A Paradox of Truth and Fiction: Meryl Streep and Acting Modern Realism LUCY VAN ATTA c T he truth? I don 9t even know what is the truth, after all these lies I 9ve told. d It is the summer of 1947, and Sophie Zawistowska is seated on the dark ledge in front of a bay window in a Brooklyn boarding house, speaking to Stingo, a young southern writer whom she and her lover, Nathan, have befriended. It is late in the evening, and the only sound is Sophie 9s voice, hushed to almost a whisper.
She looks at Stingo for a moment, as though searching for something in his face, and then, turning back to fix her eyes on the glass pane in front of her, she begins to confess the real story of her for- mer life, a past which she has repeatedly (and even desperately) tried to sup- press. In a monologue that is both captivating and heartbreaking in its raw, naked vulnerability 4a simple, continuous scene that takes the place of the customary montage of flashbacks one might expect at this point in the film 4 Sophie, played by Meryl Streep, transports herself back in time to ... more. less.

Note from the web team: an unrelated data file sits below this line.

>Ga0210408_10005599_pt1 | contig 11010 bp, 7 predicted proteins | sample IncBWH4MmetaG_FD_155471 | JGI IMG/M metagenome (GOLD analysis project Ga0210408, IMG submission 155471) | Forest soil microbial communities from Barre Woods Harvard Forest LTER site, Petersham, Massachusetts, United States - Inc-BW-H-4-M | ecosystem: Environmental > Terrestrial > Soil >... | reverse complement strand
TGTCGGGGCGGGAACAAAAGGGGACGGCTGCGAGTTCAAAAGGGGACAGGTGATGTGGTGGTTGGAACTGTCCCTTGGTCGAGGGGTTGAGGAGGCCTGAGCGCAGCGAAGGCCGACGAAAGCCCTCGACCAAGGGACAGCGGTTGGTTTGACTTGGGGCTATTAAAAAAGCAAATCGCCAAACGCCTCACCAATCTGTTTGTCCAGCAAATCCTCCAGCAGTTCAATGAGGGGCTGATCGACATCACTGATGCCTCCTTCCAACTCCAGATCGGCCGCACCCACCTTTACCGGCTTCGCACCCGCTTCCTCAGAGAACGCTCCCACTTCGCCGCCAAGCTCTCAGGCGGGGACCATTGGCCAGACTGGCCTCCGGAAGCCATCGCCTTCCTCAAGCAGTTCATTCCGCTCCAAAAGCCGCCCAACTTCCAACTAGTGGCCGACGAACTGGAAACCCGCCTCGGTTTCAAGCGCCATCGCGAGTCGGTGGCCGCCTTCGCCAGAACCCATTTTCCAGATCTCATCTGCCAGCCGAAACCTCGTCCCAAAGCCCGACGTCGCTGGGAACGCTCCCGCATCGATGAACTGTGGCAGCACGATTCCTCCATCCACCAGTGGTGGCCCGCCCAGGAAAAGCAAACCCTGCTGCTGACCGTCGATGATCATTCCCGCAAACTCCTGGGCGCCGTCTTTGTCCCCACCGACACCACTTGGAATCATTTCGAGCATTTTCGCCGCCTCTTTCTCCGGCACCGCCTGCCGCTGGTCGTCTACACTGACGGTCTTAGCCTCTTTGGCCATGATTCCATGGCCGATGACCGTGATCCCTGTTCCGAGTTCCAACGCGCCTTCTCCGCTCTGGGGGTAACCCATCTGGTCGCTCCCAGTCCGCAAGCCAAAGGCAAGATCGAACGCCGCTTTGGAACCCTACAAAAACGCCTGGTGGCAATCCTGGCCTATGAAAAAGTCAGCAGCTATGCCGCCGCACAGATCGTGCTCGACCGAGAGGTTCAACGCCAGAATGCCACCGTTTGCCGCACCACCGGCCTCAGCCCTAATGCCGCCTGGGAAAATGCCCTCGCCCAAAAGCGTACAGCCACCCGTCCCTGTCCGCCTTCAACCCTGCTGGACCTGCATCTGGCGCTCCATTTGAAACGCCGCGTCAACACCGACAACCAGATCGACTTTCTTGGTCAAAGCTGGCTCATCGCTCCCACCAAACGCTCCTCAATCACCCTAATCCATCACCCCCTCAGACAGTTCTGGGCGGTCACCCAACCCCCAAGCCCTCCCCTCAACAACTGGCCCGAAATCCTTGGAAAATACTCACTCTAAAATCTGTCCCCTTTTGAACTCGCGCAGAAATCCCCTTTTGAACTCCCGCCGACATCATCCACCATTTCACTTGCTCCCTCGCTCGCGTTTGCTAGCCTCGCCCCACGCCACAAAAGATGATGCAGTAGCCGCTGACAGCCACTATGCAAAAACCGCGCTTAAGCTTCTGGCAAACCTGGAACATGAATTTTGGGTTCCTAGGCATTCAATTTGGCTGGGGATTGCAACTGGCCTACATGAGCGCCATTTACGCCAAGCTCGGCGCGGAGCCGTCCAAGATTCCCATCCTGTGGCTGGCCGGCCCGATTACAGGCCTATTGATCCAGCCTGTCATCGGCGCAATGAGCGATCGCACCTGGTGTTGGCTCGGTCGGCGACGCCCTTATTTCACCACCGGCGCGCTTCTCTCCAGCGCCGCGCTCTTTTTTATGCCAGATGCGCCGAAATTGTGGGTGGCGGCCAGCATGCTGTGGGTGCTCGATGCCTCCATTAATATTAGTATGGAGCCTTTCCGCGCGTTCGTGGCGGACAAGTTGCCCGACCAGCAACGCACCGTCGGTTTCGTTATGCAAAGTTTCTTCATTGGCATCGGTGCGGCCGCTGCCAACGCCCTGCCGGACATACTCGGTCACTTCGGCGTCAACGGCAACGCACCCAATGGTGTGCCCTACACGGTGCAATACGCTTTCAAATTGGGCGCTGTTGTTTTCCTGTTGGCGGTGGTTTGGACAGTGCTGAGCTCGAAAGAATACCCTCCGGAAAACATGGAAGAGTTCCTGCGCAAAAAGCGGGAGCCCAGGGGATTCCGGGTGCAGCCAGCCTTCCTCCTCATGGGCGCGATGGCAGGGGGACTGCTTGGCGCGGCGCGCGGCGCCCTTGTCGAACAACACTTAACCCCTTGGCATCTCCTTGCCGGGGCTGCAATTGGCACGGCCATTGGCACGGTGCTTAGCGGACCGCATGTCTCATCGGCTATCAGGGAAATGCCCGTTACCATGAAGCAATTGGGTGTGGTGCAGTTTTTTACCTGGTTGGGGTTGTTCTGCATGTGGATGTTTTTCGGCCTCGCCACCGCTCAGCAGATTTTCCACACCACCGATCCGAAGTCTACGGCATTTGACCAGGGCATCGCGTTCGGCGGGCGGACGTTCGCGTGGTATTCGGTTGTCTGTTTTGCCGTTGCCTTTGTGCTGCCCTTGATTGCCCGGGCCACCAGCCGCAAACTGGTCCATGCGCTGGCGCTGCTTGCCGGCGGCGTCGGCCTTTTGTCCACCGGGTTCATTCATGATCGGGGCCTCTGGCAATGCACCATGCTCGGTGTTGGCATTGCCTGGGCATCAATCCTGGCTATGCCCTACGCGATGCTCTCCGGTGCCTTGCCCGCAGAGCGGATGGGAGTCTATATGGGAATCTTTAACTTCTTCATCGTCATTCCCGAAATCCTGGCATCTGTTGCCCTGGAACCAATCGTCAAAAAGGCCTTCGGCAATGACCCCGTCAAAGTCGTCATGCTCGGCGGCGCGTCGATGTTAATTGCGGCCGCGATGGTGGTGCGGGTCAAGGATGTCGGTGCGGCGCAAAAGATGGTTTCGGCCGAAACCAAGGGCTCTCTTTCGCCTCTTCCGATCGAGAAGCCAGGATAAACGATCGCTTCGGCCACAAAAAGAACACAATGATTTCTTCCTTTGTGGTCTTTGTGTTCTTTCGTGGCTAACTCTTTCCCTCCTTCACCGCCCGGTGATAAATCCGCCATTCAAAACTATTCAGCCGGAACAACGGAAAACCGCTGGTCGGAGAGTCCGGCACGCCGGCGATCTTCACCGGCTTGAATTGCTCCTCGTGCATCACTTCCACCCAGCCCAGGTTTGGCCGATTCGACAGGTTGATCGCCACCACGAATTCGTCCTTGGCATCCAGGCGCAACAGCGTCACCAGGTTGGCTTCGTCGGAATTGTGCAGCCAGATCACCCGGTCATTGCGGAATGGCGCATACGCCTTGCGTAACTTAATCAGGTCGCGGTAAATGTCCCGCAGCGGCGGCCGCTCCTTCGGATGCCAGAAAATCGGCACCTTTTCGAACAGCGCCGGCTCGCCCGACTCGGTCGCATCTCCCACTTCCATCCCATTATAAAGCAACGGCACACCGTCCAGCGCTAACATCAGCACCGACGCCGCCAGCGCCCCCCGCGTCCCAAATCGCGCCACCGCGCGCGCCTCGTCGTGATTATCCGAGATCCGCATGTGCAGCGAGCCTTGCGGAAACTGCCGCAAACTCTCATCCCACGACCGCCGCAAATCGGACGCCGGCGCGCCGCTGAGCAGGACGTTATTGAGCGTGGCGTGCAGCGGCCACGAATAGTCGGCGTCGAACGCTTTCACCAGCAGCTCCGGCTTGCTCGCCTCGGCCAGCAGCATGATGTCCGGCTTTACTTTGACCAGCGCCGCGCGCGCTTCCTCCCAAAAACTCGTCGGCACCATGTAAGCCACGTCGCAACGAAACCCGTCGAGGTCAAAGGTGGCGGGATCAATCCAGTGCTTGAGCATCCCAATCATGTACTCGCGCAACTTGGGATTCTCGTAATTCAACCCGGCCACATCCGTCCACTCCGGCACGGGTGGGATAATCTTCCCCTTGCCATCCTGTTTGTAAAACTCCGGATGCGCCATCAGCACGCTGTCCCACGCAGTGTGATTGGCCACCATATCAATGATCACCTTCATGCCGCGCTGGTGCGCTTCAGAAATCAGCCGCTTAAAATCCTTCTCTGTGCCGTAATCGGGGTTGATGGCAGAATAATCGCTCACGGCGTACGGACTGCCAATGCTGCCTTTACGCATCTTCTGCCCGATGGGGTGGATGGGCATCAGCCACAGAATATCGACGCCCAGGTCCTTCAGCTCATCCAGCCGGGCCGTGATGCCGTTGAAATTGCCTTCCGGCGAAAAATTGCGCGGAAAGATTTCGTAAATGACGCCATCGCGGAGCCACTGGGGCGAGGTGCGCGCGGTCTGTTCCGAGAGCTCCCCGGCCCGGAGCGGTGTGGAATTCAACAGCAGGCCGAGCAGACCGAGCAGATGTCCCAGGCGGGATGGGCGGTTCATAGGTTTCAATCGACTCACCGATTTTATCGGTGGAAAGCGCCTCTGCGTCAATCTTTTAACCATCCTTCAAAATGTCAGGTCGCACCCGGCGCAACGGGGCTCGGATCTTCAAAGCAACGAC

German- occupied Poland and her position as a young, Catholic wife and daughter to Nazi sympathizers. The camera never leaves Streep 9s face as she describes, in a thick Polish accent, how her devoted love for her father turned into an over- whelming hate (once she realized the truth behind his cbelief in the possibil- ity of human perfection d and his plans for a solution to the cPoland Jewish Problem d), why she left her husband and took her children into hiding, how she watched the Gestapo cut her lover 9s throat (as punishment for his work in the Resistance), and how she and her family were eventually arrested and sent to Auschwitz ( Sophie 9s Choice ).<br><br> Throughout this speech, we as viewers witness every memory manifest- ed physically in Sophie 9s expressions: in the movements of her eyes and mouth, the tears that flow slowly along her high cheekbones (which she makes no effort to wipe away), and the juxtaposition of love and pain, pride and sorrow reflected on her face and in her voice. She continues her account MERCER STREET - 83 of Auschwitz, explaining to Stingo how the Nazis murdered her daughter and took her son away to the cchildren 9s camp, d and how she worked as a secre- tary for the Commandant, walking every day past the blocks of the prisoners selected for extermination and watching them reach out their hands to her through the bars, pleading for help. Sophie tells of the Commandant 9s prom- ise to free her son and his subsequent betrayal, and also of her attempted sui- cide in Sweden after liberation 4and I feel myself gradually pulled into her world, my role as a detached spectator shattered as her narrative grows ever more vivid and my own mental images seem increasingly real.<br><br> It is as though Sophie 9s emotional memory has become my own, for such is Streep 9s power to capture and express the complex poignancy of the human condition in ways that are both intimate and universal. Meryl Streep, who won the Oscar for Best Actress in 1982 for her exqui- site work in Sophie 9s Choice , has gained legendary acclaim throughout her career for her ability to transform herself entirely into each unique character she plays 4and yet, somewhat ironically, her own distinctive presence as an actress and individual radiates from each role. In spite of Streep 9s tremendous versatility, a certain familiar quality permeates every performance 4a strong (albeit elusive) sense of the real woman behind each finely crafted persona 4 which makes one wonder where exactly the actress ends and the character begins.<br><br> However, it seems impossible to draw this kind of boundary in any of Streep 9s performances, for the actress and the character are so wholly inter- related each time (in thought, memory, setting, relationships, mannerisms) that they become part of each other. Sophie Zawistowska, for instance, is immortalized through Meryl Streep 9s idiosyncratic physical and vocal traits, and her story is forever imprinted in Streep 9s own emotional memory, form- ing an unforgettable part of Streep 9s experience as an artist. Just as there exists a blurred line between truth and lies for Sophie, an ambiguity surrounding the reality of the events in her past and the heavily altered ctruth d she has told so many times in America, there is too a certain overlap between reality and fiction in Streep 9s acting.<br><br> By nature, acting is a paradox: a revelation of the deepest secrets of one 9s own soul through the mask of another person. A great performance is at once a clever, convincing lie and a courageous act of extreme honesty, and the actor 9s constant struggle lies in the attempt to rec- oncile these opposing truths, to strike a harmonious balance between them. Using Constantin Stanislavski 9s revolutionary work with the Moscow Art Theatre as a starting point, American actors and teachers such as Stella Adler, Lee Strasberg, and Sanford Meisner tried throughout the twentieth century to devise a clear, logical method for fusing these two crucial elements of the- 84 - MERCER STREET ater 4personal truth and skilled illusion 4in order to create a technique that would raise acting to a new level of passionate realism.<br><br> Though their individ- ual philosophies eventually led them in different directions, these theorists developed a fundamental system for building a character, relating to other actors, drawing from personal experience, and living in imaginary circum- stances that set the foundation of modern naturalistic acting. In his essay, cTradition and the Individual Talent, d T.S. Eliot asserts that to be a good artist in any medium, one must have a solid historical sense of all the influ- ences and traditions that have contributed to the evolution of one 9s art form.<br><br> cNo poet, no artist of any art, has his complete meaning alone, d Eliot argues, cfor his significance, his appreciation, is the appreciation of his relation to the dead poets and artists d (506). Indeed, Streep has such remarkable artistic range and strength due to her thorough study and understanding of the his- tory of her craft and the technical elements established by those who came before her. Trained at the Yale School of Drama, her performances reflect the teachings of former great minds of the theater, exemplified in her own dili- gent preparation for each role.<br><br> In Sophie 9s Choice , Streep 9s disarmingly natural, candid embodiment of Sophie echoes Stanislavski 9s principle of cliving the part d (15), while her meticulous construction of her character 9s memories (the specific details of both Sophie 9s outer environment and her inner world) ref- erences Stella Adler. Lee Strasberg 9s emphasis on sensory recollection and personal experience can be seen in the fluid dynamic of Streep 9s emotions (her capacity to find joy within sorrow, sorrow within joy 4and to express each state with such immediacy), and Meisner 9s concept of energy between actors is apparent in her constant awareness of her scene partners and her maintenance of a charged relationship in the cause and effect of every inter- action. Where, though, in the midst of all this technique, is the mark of an cindi- vidual talent, d the cpeculiar essence d of a great artist, as opposed to a well- trained student of tradition (Eliot 505)?<br><br> What distinguishes a truly powerful, transcendent performance from the simple mastery of a craft? For Streep, this heightened level of artistic prowess, this ability to employ the established elements of modern dramatic method to move beyond them, lies in her unique gift for understanding many different kinds of human beings from the inside out . For every character she plays, Streep has learned to become another person through the close examination of that person 9s life circumstances (set- ting, relationships, social structure, language, skills, education, and cultural customs) and the use of that knowledge to gain insight into the character 9s beliefs, opinions, fears, and desires.<br><br> She learned Polish for the role of Sophie MERCER STREET - 85 86 - MERCER STREET and practiced the violin for five hours a day as research for the part of Roberta Guaspari in Music of the Heart (1999). In his discussion of the purpose and sig- nificance of a single artist in the larger context of his or her discipline (and even in the world as a whole), Eliot contends that the sign of a real artist, a fully matured talent, is the ccontinual surrender of himself as he is at the moment to something which is more valuable, . .<br><br> . continual self-sacrifice d for the sake of a work and its greater, more universal meaning for humanity (507). In the case of an actor, this means the temporary sacrifice of one 9s own identity and personal story for those of another person.<br><br> In training herself to literally think, speak, and move as a character, Meryl Streep has achieved that goal to a greater extent than perhaps any other actor in the history of film. According to Streep herself, however, the creation of a character who is fully alive, who contains all the complexity and soul of a real human being, depends on the discovery of certain crucial aspects of one 9s own truest self within the character 4and then the organic expression of that truth-within- fiction through behavior. cActing is not about being someone different, d Streep told Ken Burns in an interview, cit 9s finding the similarity in what is apparently different, then finding myself in there d (1).<br><br> Because, as an actress, she works within the structure of a script and thus uses the words of someone else as her base material, Streep must use gesture, tone, movement, sound, and physical reaction 4theatrical components that convey meaning beyond the lines 4to express her presence within the character, as well as her own interpretive contribution to the nuances and message of the story. It was this concept of equal communication through behavior and words, this concen- tration on the value of csubtext, d that defined the innovations of the Moscow Art Theatre 4and Stanislavski 9s work with writer Anton Chekhov 4and pro- duced a new type of realistic drama. In Chekhov 9s plays, as opposed to older theatrical works like Shakespeare 9s, the text itself is extremely sparse, indirect, and even vague, leaving the actors responsible for deciphering the motiva- tions, emotions, and intentions of each character, and then conveying all that inner life and all those suppressed feelings through deliberate physical and vocal choices.<br><br> Thus, the true substance of Chekhov 9s plays may not be under- stood by simply reading them; one must see them performed to get the com- plete story. Film, which has essentially replaced plays in contemporary cul- ture, works much the same way; the most important elements in a movie are visual rather than verbal, and it is nearly impossible to take in the full mean- ing of a film by just reading the screenplay. Because cinematic storytelling revolves around action instead of words, modern acting has become almost exclusively an art of behavior, for the actor 9s creative task is to cultivate a life behind the words, to generate and dis- play the subtext that supports the lines 4to add flesh and blood to the skele- ton of the script.<br><br> After all, we as human beings reveal nearly all of our true thoughts, emotions, opinions, fears, and desires through nonverbal commu- nication. We speak to each other in body language, through tone of voice, hand gestures, facial expressions, and the way we relate to the objects and people that make up our environment 4and it is the actor 9s responsibility to complement a character 9s lines, to fill the spaces between and around those lines, with this kind of authentic action. As Anne Bogart points out in cStereotype d 4an essay that explores both the danger and value of stereo- types in theatrical work 4acting is a deceptively challenging art, for can actor actually has to reinvent walking and talking to be able to perform those actions effectively .<br><br> . . in fact, the most familiar actions are perhaps the most difficult to inhabit either with a fresh life or a straight face d (525).<br><br> An actor must strive to make familiar actions and emotions spontaneous and real rather than succumbing to common stereotypes of gesture and reaction; to do so, he or she must invent new, unexpected behavioral choices that express classic emotions in rediscovered ways 4and which therefore rejuvenate the genuine energy of both the scene and character. In one of the final scenes of Out of Africa (1985), Meryl Streep (playing Karen Blixen, the film 9s heroine) exemplifies this idea of emotion contained in gesture when she employs a series of specific, unusual physical actions to evoke a profound sense of grief and loss. Karen 9s lover, Dennis, has been killed in a plane crash, and she stands at his funeral, watching the casket as it is lowered into the ground.<br><br> She does not weep but rather bends down and picks up a handful of dirt 4the soil of the African plains, which Dennis so loved 4holding it out above the grave, preparing to let it fall in. Instead of dropping it, though, she keeps her hand suspended there for a long moment, her wrist subtly shaking and her fingers tightening around the dirt. Then, abruptly, she pulls her fist back in, clutching the soil to her breast 4as though desperate to keep and protect it, to preserve and hold on to something 4and walks away from the funeral party, toward the savannah.<br><br> Karen lowers her hand to her side as she walks, allowing the dirt to spill out into the tall grass, and then, once she reaches the edge of the hill, she unfastens her hat to let her hair tangle in the wind. Through Streep 9s commitment to each singular action and to the intensity of feeling that drives every movement, we sudden- ly know Karen in all her sorrow and love, her wisdom and fragility and strength. We see the tragedy of her story manifested physically, in simple, deliberate choices which redefine our cultural vision of grief 4for Streep 9s MERCER STREET - 87 actions defy any stereotype of sadness or despair, expressing instead a mixture of emotions and a personal truth which is ultimately far more poignant.<br><br> Though rebellion against cliché is a necessary part of the artistic process and a crucial element of modern naturalism, stereotypes, when used the right way, can prove quite valuable to an actor in the creation of certain charac- ters 4as in Streep 9s wickedly glamorous, icy performance as Miranda Priestley, editor of Runway magazine in The Devil Wears Prada (2006). In her examination of the cultural significance of clichés and their relevance to drama, Anne Bogart refers to cputting a fire under a stereotype d to expand it into a heightened version of realistic humanity (524). cWhen approaching stereotype as an ally, d she explains, cyou burn through it, undefining it and allowing human experience to perform its alchemy d (528).<br><br> Streep makes use of this approach in her portrayal of Miranda; she begins with a caricature of a heartless, high-powered fashion executive and infuses it with the complicat- ed emotions and detailed inner life of a true person, gradually revealing glimpses of the imperfection (and even the compassion) behind Miranda 9s sharp façade as the plot progresses. While the editor of Runway could easily have been played as a one-dimensional villain out to destroy Andy, the film 9s naïve protagonist, Streep 9s awareness and expression of the role 9s seductive- ness and complexity raises the entire film to a new level of intelligence and depth. Instead of a predictable battle of good vs.<br><br> evil, The Devil Wears Prada becomes a subtle psychological study of character, manipulation, sacrifice, and the dynamics of power. Along with her discussion of stereotype as ca container of memory d that can be centered, heated up, and awakened d by a talented artist (thus adding extra heft and theatrical energy to an ordinary role) (525), Bogart also inves- tigates the concept of cinherited cultural memory d and its effect on an actor 9s comprehension of material (523). Bogart argues that as human beings, we are born with a mysterious sense of what came before us without having con- sciously learned it 4we have an innate understanding of moments in history that we ourselves have never actually lived through.<br><br> cIn the theater we reach out and touch the past . . .<br><br> so that we might receive and relive significant and relevant human questions in the present and then pass them on to future gen- erations, d she believes (531). Actors have a particular sensitivity to this phe- nomenon of instinctive recollection and are thus often able to access memo- ries that exist outside their own personal experience, memories which are more felt than known. Streep herself describes this idea of csome kind of improvisational response that comes from somewhere unknown d in her inter- view with Ken Burns: cI think the secret of it does have something to do with 88 - MERCER STREET our shared DNA, d she muses, cthat everyone in Europe went through Charlemagne d (2).<br><br> In the process of transforming herself into a character, an actress must both draw from her own life (find herself within the character, as Streep does) and rely on her imagination to build a new reality, aided by her intuitive link to the collective memory of her culture. cI did Kramer vs. Kramer before I had children, d Streep explains, cbut the mother I would be was already inside me.<br><br> . . .<br><br> I think actors can awaken things that are in all of us: our evil, our cruelty, our grace. Actors can call these things up more easi- ly than other people d (2). In a way, there are certain areas of an actress 9s own soul that she can express only through performance, through the vessel of another person 9s life 4for she might otherwise never experience these emo- tions, perspectives, and situations in her own everyday life.<br><br> Because actors must live truthfully within the context of another identi- ty and are therefore able to discover psychological and emotional elements of themselves that were never before apparent, it follows that good acting is sim- ply the actor 9s own honest, unadulterated response to a fictional environment. Streep demonstrates this principle in her monologue as Joanna in the court- room scene of Kramer vs. Kramer (1979).<br><br> Although her lines deal with emo- tional material 4her failed marriage, her abandonment of her son, her real- izations about herself and her place as a mother, and her desire to regain cus- tody of her child 4Streep 9s delivery of them is straightforward. She does not try to manufacture feeling, but rather speaks as plainly as possible, allowing her own emotions as a person and actress to come through as they may. The result is immensely powerful: we watch her full process as she sets up for her- self the reality of the situation, the cause for an emotional response, and then absorbs that cause, living vibrantly within it and then responding organically to her own words.<br><br> The tears that begin to stream down her face halfway through her speech are real 4they belong to Meryl Streep as well as to Joanna Kramer; a profoundly authentic moment of genuine human experience is captured on film. This spontaneity is the source of a great performance, and the capacity to construct such vivid circumstances that they produce a natu- ral reaction is the mark of a skilled actor. In light of these ideas 4acting as an honest response to fictional circum- stances, enhanced by an inherited cultural memory 4Streep 9s monologue by the dark windowsill in Sophie 9s Choice , during which she tells Stingo the hor- rifying story of her past in Poland, takes on new meaning.<br><br> Rather than view- ing her performance as merely a skilled manipulation of her face and voice, as techniques used to capture the patterns of human emotion and to draw us into a compelling illusion, I begin to see it as Streep 9s own candid, raw emo- MERCER STREET - 89 tional reaction to Sophie Zawistowska 9s experiences as a character. The actress is indeed fully present within the world of the character, even more so than I had previously believed; the scene now seems to me a vision into Streep 9s own inherited cultural memory 4her own personal understanding of the Holocaust, of motherhood, of loss and guilt and despair, of the determi- nation for a new life and the struggle to maintain hope. In the words of Anne Bogart, when we act we become cshapes of history filled with the reverbera- tion of our actual engagement, sorrow, and freedom d (527), and Streep, in the shape of Sophie, lives this story of persecution, shame, and survival with full awareness and sincerity.<br><br> Perhaps the great artists 4and even great scenes, such as Joanna 9s plea in the courtroom or Sophie 9s late-night confession to Stingo 4leave such a strong emotional impression on us as viewers because they awaken our own inherited cultural memory and even draw out aspects of our own souls that might have otherwise never appeared to us. Performances like Streep 9s (in Sophie 9s Choice , Out of Africa , Kramer vs. Kramer , and even The Devil Wears Prada ) expand and deepen our own understanding of ourselves through the empathy they elicit and the conscious and subconscious associations they trigger.<br><br> They bring the past to life, illuminating both the magnitude and the individuality of human experience, in all its fragility and strength, its suffer- ing and beauty, its ultimate nobility, and its imperfection. Theater, as a social institution, reflects life on an eternal scale; it tells the story of our collective presence in this world, spread across so many different places and genera- tions, yet united by the instinctive sensibility we each possess for the univer- sal qualities, needs, desires, weaknesses, joys, and sacrifices that connect us through time and space. In the end, words and stories (preserved in print and on film) are our only form of immortality, and it is actors who transform these stories into living events and these characters into full, passionate, complex human beings 4and by so doing create within us, the audience, a resonance of thought and emotion and perspective.<br><br> Shakespeare reminds us that call the world 9s a stage, and all the men and women merely players d (2.7) 4and actors like Streep reveal to us what exquisite, complicated, flawed, heroic characters we really are. WORKS CITED Bogart, Anne. cStereotype. d Writing the Essay: Art in the World, The World Through Art .<br><br> Ed. Darlene A. Forrest, Randy Martin with Pat C.<br><br> Hoy II. New York: McGraw-Hill, 2007. 523-31.<br><br> 90 - MERCER STREET The Devil Wears Prada . Dir. David Frankel.<br><br> Perf. Meryl Streep. Fox 2000, 2006.<br><br> Eliot, T. S. cTradition and the Individual Talent. d Writing the Essay: Art in the World, The World Through Art .<br><br> Ed. Darlene A. Forrest, Randy Martin with Pat C.<br><br> Hoy II. New York: McGraw-Hill, 2007. 505-10.<br><br> Kramer vs. Kramer . Dir.<br><br> Robert Benton. Perf. Meryl Streep.<br><br> Columbia, 1979. Music of the Heart. Dir.<br><br> Wes Craven. Perf. Meryl Streep.<br><br> Craven-Maddalena, 1999. Out of Africa . Dir.<br><br> Sydney Pollack. Perf. Meryl Streep.<br><br> Mirage, 1985. Shakespeare, William. As You Like It .<br><br> 1598-60. Ed. Juliet Dusinberre.<br><br> London: Arden, 2006. Sophie 9s Choice . Dir.<br><br> Alan J. Pakula. Perf.<br><br> Meryl Streep. Universal, 1982. Stanislavski, Constantin.<br><br> An Actor Prepares . New York: Routledge, 1989. Streep, Meryl.<br><br> cThe Ken Burns Interview. d USA Weekend.com. 1 Dec. 2002.<br><br> 28 Apr. 2008 <http://www.usaweekend.com/02_issues/021201/ 021201streep.html>. MERCER STREET - 91 92 - MERCER STREET<br><br>